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magnolia tree root systems and damage potential

Does a magnolia tree root system cause cracking on the house foundation if planted too close, especially on clay soil?

What kind of magnolia are you growing? Is it deciduous or evergreen? Is it large species or one of the smaller varieties?

According to SelecTree, a website of the Urban Forest Ecosystems Institute, most Magnolias have a low root damage potential. A few, such as Magnolia delavayi, are rated as moderate. I am not an arborist, so I cannot conclusively tell you that a Magnolia will not be problematic for the house foundation. However, it is always a good idea to plant trees far enough away from structures so that you do not have to do a lot of pruning to keep them from conflicting with windows, entryways, the roofline, etc. From what I have read, most tree roots that harm foundations are not themselves causing the cracks, but are exploiting preexisting weak points in the foundation. Roots do expand in size as the tree matures, and they do seek out water to some extent, depending on the type of tree.

Below are some links to information that may be useful to you.

North Dakota University Extension (no longer available online)
“How close to the home should trees be planted?

Large trees such as ash, hackberries, maples, lindens and oaks should be kept at least 20′ from the foundation. Medium sized trees such as buckeyes, honeylocust and little leaf linden – 15-20 feet away and small trees such as flowering crabs, mountain ash and Canada red cherry – 10 feet from the foundation.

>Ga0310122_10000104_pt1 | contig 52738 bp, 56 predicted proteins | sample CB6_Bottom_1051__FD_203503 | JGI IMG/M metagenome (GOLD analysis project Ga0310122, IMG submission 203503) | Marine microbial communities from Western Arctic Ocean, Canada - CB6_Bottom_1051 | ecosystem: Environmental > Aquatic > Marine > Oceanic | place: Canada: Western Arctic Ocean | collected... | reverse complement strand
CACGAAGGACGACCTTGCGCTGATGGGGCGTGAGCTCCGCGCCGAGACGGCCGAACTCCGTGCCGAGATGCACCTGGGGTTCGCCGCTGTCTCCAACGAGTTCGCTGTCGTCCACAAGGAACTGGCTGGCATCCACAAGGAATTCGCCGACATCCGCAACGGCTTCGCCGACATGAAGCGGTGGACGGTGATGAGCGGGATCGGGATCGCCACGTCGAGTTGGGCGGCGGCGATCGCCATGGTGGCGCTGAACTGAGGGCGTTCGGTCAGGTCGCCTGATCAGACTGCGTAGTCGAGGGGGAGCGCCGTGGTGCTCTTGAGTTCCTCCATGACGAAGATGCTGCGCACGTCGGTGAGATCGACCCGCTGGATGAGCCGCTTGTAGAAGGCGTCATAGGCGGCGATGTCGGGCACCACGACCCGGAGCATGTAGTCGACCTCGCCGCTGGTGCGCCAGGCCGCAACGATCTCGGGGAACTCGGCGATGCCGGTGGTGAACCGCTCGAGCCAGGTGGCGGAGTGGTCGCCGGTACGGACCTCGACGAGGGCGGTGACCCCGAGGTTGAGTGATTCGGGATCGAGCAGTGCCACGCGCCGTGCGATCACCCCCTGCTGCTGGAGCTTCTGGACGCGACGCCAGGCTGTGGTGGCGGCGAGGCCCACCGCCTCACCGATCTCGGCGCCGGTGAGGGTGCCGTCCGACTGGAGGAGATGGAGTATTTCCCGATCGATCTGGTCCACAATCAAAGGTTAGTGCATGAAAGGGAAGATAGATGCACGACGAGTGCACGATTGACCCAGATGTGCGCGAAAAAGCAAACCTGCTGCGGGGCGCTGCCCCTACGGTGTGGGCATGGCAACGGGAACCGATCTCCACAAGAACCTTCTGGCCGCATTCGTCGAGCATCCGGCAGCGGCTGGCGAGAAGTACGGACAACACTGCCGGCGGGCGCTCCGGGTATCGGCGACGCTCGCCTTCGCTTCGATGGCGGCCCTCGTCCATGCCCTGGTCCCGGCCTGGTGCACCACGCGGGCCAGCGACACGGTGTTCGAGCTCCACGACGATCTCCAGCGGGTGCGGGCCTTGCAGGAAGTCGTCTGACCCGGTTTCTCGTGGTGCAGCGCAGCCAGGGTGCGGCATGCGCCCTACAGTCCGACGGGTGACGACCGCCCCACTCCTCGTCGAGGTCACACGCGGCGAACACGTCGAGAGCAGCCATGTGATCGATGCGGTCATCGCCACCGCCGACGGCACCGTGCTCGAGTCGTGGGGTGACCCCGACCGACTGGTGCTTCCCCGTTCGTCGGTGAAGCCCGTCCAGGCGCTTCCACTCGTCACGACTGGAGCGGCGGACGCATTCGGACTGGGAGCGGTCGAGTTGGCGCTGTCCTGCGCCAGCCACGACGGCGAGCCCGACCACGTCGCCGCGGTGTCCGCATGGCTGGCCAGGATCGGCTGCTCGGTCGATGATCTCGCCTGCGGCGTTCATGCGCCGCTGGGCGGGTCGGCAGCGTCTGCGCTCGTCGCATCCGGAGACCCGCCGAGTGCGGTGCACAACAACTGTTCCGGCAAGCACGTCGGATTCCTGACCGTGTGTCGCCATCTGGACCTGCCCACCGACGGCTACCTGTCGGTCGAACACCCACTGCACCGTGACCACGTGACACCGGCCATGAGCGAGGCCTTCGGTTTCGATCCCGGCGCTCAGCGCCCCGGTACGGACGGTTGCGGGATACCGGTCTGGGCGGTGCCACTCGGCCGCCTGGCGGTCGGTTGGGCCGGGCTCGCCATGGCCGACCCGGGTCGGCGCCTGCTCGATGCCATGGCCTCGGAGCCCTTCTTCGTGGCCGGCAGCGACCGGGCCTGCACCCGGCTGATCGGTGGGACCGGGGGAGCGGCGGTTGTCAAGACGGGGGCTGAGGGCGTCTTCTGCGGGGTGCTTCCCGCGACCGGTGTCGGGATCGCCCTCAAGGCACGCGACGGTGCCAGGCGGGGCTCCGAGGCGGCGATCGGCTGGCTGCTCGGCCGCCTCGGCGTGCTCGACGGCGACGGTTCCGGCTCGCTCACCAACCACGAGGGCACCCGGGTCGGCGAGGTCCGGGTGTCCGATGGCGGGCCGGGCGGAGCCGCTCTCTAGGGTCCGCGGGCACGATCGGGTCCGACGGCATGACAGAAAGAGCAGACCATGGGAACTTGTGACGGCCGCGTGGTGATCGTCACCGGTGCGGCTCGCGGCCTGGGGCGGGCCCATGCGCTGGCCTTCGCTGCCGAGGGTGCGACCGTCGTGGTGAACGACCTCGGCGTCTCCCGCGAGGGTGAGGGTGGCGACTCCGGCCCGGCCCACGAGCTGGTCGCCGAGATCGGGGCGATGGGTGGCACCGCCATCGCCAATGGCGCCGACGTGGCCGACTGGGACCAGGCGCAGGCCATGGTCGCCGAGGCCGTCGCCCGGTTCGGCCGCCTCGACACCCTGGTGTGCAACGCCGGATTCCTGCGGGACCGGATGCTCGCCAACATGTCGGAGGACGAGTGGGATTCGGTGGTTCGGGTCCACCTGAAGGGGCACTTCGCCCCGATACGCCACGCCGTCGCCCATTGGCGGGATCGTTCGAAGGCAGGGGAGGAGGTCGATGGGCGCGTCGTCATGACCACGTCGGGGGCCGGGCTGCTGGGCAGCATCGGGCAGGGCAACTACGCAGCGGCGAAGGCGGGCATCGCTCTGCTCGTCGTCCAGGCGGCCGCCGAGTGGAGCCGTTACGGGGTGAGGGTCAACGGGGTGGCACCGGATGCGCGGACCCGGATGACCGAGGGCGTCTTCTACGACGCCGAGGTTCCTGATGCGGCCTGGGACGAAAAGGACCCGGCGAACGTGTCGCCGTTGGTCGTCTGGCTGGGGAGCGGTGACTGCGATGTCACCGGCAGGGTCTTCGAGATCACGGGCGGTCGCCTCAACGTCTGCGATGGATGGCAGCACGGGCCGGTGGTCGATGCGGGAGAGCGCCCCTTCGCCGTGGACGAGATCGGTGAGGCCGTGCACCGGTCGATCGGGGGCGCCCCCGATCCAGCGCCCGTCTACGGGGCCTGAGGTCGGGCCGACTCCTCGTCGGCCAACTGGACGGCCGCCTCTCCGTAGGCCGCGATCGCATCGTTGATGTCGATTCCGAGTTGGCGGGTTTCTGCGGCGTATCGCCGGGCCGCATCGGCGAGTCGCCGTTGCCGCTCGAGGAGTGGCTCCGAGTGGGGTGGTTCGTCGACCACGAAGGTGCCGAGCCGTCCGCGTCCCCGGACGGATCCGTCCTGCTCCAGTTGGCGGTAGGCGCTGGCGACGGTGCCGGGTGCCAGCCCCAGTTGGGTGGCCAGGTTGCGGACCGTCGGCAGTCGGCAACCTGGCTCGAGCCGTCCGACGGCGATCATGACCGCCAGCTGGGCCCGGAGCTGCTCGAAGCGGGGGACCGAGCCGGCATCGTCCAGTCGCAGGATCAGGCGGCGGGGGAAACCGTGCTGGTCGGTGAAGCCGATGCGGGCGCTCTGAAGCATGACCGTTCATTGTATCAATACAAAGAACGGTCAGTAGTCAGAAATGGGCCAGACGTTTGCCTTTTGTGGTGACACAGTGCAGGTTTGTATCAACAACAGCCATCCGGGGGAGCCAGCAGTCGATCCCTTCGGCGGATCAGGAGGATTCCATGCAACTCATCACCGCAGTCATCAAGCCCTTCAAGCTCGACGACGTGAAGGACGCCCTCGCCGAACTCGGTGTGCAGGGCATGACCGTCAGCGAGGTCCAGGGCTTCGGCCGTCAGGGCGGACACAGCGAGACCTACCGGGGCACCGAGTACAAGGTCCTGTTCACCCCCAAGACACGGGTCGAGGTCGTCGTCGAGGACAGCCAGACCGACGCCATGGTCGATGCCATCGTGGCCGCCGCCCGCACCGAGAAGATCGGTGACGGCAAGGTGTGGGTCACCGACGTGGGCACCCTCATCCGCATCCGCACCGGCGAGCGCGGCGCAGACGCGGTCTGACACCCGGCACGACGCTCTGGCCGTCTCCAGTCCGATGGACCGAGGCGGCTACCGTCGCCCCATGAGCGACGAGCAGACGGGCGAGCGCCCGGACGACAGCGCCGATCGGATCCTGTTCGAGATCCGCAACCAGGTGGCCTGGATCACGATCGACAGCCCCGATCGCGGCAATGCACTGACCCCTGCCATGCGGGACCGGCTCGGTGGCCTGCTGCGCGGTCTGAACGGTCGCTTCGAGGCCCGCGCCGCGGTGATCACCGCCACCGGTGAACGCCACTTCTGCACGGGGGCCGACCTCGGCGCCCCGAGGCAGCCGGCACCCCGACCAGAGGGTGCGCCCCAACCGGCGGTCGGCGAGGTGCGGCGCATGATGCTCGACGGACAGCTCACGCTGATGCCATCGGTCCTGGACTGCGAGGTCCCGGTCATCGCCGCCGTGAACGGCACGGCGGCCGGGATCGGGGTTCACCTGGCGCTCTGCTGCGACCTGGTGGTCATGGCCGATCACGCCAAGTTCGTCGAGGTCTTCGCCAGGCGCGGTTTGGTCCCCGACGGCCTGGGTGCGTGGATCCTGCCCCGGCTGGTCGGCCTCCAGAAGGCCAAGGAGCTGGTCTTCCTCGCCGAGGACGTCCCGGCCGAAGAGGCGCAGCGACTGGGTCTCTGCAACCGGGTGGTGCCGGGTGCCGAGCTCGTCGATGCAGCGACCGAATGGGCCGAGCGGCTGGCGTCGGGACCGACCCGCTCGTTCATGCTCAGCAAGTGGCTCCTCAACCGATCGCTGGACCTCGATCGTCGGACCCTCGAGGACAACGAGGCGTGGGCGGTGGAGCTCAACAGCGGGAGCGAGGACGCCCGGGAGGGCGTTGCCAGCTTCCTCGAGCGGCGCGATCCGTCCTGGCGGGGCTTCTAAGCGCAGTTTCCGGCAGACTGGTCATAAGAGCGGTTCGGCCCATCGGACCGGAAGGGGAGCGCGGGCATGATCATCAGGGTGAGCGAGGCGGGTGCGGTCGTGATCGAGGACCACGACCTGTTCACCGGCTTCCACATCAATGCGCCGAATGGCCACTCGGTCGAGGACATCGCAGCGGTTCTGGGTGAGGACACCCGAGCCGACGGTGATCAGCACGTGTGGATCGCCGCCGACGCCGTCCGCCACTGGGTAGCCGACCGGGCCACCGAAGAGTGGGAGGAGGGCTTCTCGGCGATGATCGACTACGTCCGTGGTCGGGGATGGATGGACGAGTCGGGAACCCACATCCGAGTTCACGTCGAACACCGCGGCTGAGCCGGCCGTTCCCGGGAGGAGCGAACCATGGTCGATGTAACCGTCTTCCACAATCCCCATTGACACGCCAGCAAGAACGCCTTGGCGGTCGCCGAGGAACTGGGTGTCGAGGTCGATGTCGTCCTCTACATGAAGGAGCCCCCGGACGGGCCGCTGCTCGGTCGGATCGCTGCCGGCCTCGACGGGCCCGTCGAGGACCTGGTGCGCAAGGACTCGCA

Do tree roots actually crack the foundation?

No, the wetting and drying of the clay soil causes the initial cracks. After these have developed, tree roots will grow into the cracks for moisture.”

A personal essay on tree roots and foundations, from Renegade Gardener,a garden blogger

International Association of Home Inspectors
“Tree Roots and Foundations

Contrary to popular belief, InterNACHI has found that tree roots cannot normally pierce through a building’s foundation. They can, however, damage a foundation in the following ways:

  • Roots can sometimes penetrate a building’s foundation through pre-existing cracks.
  • Large root systems that extend beneath a house can cause foundation uplift.
  • Roots can leech water from the soil beneath foundations, causing the structures to settle and sink unevenly.”